In Larson v. Valente, supra, a State statute which exempted some religious organizations from the State's charitable organization reporting laws was held to be an unconstitutional grant of denominational preference. The statute provided "that only those religious organizations that received more than half of their total contributions from members or affiliated organizations would remain exempt from the registration and reporting requirements of the Act." 456 U.S. at 231-232. In distinguishing the statute in Larson v. Valente from statutes which the Court had held not to grant an unconstitutional religious preference, the Court stated ( 456 U.S. at 246-247 n. 23) as follows:
As we noted in Gillette [v. United States], the "critical weakness of petitioners' establishment claim" arose "from the fact that § 6 (j), on its face, simply [did] not discriminate on the basis of religious affiliation." 401 U.S., at 450. In contrast, the statute challenged in the case before us focuses precisely and solely upon religious organizations. [Emphasis supplied.]
Section 170, unlike the statute in Larson v. Valente, grants a deduction for gifts or contributions to a broad class of organizations. In upholding as constitutional a New York statute granting property tax exemptions to religious organizations, the Supreme Court stated in Walz v. Tax Commission, 397 U.S. 664, 673 (1970), as follows:
[The State] has not singled out one particular church or religious group or even churches as such; rather, it has granted exemption to all houses of religious worship within a broad class of property owned by nonprofit, quasi-public corporations which include hospitals, libraries, playgrounds, scientific, professional, historical, and patriotic groups. The State has an affirmative policy that considers these groups as beneficial and stabilizing influences in community life and finds this classification useful, desirable, and in the public interest. * * *
The requirement in section 170 that all donees be organizations applies equally to the religious and the nonreligious. Consequently, unlike the statute in Larson v. Valente, section 170 does not focus "precisely and solely on religious organizations".
In proposing on the Senate Floor the first charitable contribution deduction provision in 1917, Senator Hollis of New Hampshire explained the purpose of his provision as follows (55 Cong. Rec. 6728):
Usually people contribute to charitable and educational objects out of their surplus. After they have done everything else they want to do, after they have educated their children and traveled and spent their money on everything they really want or think they want, then, if they have something left over, they will contribute it to a college or to the Red Cross or for some scientific purposes. Now, when war comes and we impose these very heavy taxes on incomes, that will be the first place where the wealthy men will be tempted to economize, namely, in donations to charity. They will say, "Charity begins at home."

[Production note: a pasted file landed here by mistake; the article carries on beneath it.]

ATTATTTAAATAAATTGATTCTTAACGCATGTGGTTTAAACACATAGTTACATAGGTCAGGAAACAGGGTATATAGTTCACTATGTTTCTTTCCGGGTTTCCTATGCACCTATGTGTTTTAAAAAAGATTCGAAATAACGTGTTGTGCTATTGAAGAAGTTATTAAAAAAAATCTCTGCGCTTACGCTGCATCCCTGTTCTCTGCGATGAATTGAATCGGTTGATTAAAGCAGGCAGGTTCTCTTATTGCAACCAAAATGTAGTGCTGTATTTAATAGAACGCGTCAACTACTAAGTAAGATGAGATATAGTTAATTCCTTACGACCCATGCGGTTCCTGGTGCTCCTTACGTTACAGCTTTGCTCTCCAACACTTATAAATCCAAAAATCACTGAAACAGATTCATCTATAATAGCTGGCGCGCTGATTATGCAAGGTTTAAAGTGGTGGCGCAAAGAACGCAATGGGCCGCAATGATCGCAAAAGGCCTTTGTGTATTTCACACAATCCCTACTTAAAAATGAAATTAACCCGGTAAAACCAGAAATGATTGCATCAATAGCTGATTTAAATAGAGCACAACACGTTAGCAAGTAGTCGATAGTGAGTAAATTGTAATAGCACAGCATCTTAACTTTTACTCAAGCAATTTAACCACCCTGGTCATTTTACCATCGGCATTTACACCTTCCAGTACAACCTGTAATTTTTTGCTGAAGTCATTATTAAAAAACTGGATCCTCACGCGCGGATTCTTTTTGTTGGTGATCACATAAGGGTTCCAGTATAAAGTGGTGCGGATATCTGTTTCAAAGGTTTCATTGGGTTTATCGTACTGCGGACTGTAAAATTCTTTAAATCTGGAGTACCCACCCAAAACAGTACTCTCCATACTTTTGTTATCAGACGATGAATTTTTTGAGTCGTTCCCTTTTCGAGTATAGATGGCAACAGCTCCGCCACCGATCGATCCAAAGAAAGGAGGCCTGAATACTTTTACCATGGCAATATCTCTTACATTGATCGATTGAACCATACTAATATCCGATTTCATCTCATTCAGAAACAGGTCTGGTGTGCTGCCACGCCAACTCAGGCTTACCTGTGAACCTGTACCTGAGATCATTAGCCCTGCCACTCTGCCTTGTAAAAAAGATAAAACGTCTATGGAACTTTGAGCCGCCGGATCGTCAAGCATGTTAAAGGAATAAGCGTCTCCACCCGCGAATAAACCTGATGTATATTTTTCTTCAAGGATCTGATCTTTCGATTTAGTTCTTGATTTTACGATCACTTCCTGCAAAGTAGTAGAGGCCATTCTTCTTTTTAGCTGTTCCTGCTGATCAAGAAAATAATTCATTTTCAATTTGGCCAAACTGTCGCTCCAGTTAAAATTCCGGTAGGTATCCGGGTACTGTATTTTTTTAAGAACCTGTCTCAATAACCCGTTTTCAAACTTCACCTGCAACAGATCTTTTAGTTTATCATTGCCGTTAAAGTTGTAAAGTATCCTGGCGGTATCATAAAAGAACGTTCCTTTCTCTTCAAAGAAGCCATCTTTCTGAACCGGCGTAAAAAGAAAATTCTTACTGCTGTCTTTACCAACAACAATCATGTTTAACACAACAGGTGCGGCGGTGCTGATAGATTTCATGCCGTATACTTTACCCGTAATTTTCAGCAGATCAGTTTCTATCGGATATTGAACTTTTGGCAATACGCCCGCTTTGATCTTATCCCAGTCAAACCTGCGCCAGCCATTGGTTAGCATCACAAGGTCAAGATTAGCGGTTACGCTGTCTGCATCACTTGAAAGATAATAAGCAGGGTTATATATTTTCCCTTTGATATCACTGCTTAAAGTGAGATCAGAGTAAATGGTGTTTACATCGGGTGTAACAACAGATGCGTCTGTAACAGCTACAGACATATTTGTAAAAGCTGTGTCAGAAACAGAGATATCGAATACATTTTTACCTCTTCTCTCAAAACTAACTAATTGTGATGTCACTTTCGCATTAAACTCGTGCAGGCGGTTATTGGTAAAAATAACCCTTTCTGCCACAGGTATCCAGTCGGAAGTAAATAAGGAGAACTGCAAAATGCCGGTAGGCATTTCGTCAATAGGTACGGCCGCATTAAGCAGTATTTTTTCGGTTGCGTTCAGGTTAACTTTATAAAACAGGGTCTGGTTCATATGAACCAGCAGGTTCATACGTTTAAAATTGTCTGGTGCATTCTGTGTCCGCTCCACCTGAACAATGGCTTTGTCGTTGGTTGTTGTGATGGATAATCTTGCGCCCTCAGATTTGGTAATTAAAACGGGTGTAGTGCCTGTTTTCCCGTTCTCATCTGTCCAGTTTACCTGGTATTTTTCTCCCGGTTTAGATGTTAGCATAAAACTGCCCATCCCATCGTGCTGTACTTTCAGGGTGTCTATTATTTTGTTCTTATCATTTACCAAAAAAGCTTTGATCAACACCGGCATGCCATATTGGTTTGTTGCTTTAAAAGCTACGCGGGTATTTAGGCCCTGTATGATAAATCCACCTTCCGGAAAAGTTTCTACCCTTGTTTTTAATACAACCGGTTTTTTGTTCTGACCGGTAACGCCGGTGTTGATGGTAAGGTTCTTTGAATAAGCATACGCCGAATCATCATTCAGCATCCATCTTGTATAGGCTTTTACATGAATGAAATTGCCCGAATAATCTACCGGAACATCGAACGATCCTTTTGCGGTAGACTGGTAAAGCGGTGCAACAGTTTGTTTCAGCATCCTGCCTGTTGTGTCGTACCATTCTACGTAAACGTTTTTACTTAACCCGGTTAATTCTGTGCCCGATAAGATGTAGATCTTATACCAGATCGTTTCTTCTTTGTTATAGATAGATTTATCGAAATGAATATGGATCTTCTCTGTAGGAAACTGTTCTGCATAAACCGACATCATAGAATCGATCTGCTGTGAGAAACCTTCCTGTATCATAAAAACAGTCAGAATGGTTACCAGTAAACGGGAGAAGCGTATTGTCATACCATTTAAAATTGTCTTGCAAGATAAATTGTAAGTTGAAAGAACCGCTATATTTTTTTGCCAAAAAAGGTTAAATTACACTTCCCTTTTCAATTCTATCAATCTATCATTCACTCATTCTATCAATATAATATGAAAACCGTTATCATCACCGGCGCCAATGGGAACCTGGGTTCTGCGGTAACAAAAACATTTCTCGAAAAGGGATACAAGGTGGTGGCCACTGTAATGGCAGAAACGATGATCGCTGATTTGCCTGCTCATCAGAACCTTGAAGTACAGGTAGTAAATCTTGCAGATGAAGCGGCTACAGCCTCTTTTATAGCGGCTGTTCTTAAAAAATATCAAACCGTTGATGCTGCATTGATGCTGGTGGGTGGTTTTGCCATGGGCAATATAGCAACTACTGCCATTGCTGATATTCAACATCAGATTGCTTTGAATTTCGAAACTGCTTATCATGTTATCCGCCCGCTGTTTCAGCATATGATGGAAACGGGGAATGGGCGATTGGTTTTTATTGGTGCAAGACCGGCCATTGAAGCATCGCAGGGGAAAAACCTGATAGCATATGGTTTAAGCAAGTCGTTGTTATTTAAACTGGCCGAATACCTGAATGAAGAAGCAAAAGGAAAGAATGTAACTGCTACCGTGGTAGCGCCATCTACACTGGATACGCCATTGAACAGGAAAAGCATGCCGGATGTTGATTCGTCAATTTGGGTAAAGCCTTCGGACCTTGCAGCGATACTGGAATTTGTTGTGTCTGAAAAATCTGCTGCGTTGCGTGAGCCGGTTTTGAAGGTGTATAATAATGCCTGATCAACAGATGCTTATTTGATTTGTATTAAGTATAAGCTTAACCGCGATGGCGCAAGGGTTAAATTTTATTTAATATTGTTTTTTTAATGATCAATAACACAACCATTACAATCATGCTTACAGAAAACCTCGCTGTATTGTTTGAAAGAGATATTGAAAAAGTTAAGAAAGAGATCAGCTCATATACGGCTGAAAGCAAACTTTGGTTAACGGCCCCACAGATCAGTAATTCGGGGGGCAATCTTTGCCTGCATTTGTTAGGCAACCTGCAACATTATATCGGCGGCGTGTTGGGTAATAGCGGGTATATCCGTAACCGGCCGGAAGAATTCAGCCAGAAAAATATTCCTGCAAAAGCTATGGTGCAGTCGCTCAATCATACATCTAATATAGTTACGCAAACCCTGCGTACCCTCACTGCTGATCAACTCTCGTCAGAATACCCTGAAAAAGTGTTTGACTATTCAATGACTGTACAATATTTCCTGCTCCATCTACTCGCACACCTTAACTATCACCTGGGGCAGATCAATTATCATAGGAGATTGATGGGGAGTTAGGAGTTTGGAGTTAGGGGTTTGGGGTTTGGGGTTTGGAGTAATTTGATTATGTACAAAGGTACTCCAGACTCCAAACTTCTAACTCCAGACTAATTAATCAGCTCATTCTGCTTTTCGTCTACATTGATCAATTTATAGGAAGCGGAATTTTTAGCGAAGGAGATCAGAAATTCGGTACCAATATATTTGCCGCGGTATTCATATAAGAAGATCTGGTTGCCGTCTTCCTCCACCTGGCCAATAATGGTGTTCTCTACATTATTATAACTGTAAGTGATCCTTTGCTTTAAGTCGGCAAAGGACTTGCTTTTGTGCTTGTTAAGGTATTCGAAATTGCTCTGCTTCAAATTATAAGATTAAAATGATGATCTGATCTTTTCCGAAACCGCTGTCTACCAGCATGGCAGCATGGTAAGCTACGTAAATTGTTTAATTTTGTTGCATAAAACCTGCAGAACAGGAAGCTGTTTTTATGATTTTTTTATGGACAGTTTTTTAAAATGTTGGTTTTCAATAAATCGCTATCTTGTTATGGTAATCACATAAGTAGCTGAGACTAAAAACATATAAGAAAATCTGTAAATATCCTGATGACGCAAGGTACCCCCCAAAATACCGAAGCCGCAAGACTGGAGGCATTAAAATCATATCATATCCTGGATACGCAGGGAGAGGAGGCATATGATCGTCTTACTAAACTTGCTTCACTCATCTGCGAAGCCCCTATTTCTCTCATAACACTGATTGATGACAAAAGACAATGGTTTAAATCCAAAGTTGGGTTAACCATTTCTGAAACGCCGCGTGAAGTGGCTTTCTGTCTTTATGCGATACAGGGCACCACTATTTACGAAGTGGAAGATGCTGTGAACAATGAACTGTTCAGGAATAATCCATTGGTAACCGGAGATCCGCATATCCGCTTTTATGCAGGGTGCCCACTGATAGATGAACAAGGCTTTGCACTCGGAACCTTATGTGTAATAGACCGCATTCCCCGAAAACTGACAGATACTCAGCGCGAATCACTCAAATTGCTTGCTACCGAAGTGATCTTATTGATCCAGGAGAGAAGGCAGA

Section 170, like the property tax exemption in Walz v. Tax Commission, is designed to benefit a broad class of institutions. The legislature granted a deduction for charitable contributions to ensure that the income tax would not impede the flow of funds to institutions that form an integral part of the fabric of our society. That this is a valid secular purpose has been recognized by the Supreme Court. Walz v. Tax Commission, 397 U.S. at 673.
The section 170 requirement that a donation be to an organized entity is secular and necessary to carry out the valid purposes of section 170. The purposes of the charitable contribution deduction can only be furthered if the Government can be assured that the funds are appropriately expended. Without an organization that can be audited and examined, the ability of the Government to acquire this assurance is greatly diminished.
We do not question the sincerity of Lewis' beliefs nor are we presented with a governmental statute that would prevent the exercise of those beliefs. The financial burden on petitioners here is not so grievous as to render the denial of the deduction an unconstitutional burden on petitioners' free exercise rights. United States v. Lee, 455 U.S. 252 (1982); cf. Sherbert v. Verner, supra. Petitioners are free to practice their religion, they just will not be subsidized. Cammarano v. United States, 358 U.S. 498 (1959).
Of course, we could not constitutionally question the validity of Lewis' beliefs. United States v. Seeger, 380 U.S. 163, 184-185 (1965).